|Improve Health in Mothers and Babies - 3/22/2011 -
Improve Health for Texas Mothers and Babies
3 bills that address maternal and infant health are on the move and need your help
What Is Happening:
bills that address maternal and infant health in Texas are headed
before key committees, but to get to the chamber floor for a vote they
need your help.
419 (Villarreal), which goes before the Human Services Committee today:
HB 419 would continue to grant some women access to preventative health
care services, including screenings, check-ups, and family planning.
2505 (Walle), which goes before the Public Health Committee tomorrow:
HB 2505 would create a task force to reduce the prevalence of premature
births in Texas and improve care for preemies, including with
recommendations and discharge tools for hospitals and resources for
parents of premature babies.
1050 (West), which is likely to be heard by the Senate Health and Human
Services committee next week: SB 1050 would help bring attention to a
health problem that is causing many babies to be born too early and
unhealthy unnecessarily—hospitals allowing the scheduling of inductions
and C-sections that are not medically warranted before the 40th week of pregnancy.
Why It Matters
births have spiked in recent years, causing more babies to enter life
struggling with health problems. A number of factors contribute to poor
infant health in Texas. Our state has one of the nation's highest rates
of women failing to receive prenatal and preventive health care; in
fact, a majority of Texas mothers "mistime" births, meaning their
pregnancies were unintended. Mistimed births are linked to lower levels
of prenatal care and higher levels of maternal substance abuse, which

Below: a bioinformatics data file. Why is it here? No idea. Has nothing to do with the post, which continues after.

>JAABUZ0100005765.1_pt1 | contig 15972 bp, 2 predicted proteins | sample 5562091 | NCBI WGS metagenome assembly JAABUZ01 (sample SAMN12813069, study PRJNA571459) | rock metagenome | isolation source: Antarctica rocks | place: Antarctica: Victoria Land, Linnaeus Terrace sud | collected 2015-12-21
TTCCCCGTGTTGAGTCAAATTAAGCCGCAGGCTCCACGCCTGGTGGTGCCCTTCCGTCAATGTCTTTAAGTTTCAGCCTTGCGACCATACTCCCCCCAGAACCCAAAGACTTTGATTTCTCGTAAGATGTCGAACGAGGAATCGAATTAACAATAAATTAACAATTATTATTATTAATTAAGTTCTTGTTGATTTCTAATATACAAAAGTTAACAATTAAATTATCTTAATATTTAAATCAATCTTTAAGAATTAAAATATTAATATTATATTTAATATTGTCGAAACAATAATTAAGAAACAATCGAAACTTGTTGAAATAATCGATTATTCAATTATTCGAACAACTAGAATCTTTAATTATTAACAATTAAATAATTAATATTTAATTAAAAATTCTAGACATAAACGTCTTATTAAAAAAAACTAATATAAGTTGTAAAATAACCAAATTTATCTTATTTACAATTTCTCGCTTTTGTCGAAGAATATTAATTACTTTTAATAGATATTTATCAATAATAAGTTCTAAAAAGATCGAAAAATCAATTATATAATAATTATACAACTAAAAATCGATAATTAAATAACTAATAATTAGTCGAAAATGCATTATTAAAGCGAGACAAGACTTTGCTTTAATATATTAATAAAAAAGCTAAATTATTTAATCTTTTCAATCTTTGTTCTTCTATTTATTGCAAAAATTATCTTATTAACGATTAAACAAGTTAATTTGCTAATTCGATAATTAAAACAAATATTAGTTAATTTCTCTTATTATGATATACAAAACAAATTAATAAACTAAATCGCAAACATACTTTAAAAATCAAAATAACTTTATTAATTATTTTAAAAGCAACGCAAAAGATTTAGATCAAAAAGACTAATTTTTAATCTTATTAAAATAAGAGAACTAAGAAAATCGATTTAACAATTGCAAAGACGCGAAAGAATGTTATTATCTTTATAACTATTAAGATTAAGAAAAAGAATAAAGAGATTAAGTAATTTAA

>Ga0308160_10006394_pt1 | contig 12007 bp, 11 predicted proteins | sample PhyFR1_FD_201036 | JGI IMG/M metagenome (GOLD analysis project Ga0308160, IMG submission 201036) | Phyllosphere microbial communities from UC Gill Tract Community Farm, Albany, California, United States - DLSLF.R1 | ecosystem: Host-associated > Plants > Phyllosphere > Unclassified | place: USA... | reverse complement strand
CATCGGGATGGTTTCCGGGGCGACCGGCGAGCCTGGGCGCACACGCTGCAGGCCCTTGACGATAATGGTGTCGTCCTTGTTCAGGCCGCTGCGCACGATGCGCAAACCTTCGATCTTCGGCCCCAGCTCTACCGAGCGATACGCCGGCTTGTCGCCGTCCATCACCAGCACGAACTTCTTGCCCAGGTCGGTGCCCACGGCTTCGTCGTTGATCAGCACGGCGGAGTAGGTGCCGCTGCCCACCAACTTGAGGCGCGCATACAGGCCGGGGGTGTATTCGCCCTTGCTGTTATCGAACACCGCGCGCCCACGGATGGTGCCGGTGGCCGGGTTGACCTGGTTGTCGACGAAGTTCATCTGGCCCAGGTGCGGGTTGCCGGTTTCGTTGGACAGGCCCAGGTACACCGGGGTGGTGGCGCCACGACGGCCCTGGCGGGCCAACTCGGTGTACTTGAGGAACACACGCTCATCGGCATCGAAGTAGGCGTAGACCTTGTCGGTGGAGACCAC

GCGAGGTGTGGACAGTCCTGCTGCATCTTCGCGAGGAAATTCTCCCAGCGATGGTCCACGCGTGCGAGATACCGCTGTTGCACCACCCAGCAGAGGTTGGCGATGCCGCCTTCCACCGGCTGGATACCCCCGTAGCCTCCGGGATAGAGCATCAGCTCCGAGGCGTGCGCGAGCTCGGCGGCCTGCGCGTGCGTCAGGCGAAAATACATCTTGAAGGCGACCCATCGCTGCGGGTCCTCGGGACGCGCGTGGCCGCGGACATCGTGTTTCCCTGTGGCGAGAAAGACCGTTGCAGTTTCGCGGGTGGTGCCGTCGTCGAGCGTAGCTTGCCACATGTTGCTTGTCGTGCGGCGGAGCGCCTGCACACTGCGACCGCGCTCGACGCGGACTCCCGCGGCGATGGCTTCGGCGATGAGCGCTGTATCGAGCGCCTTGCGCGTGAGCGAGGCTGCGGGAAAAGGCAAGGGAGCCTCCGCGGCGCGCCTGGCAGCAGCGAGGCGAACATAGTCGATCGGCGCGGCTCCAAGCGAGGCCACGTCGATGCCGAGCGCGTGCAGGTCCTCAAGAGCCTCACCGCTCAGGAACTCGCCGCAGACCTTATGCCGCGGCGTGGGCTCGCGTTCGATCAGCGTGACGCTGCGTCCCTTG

can harm fetal growth. What's more, a dramatic rise in the use of
Caesarian delivery and early induction, before the 39th week of
pregnancy and in cases where there is no medical reason for the
procedure, is driving poor health outcomes in newborns. Although the
American College of Obstetricians & Gynecologists, the American
Academy of Pediatrics and the Joint Commission on Accreditation of
Healthcare Organizations have all recommended against the practice,
there is no accountability for
hospitals that allow the procedure with surprising frequency
By Tuesday, March 22: Contact members of the House Human Services Committee to say, "Please support HB 419 to improve maternal health and preventive care for women in Texas."
By Wednesday, March 23: Contact members of the House Public Health Committee to say, "Please
support HB 2505 so Texas can begin bringing down the high rate of
premature births and provide better care to babies born prematurely."
By Tuesday, March 29: Contact members of the Senate Health and Human Services Committee to say, "Please
support SB 1050 to make hospitals report on birth certificates when
they use medically unnecessary early C-Sections and inductions, which
are contributing to prematurity in babies."
We thank you for all you do to Put Kids 1st!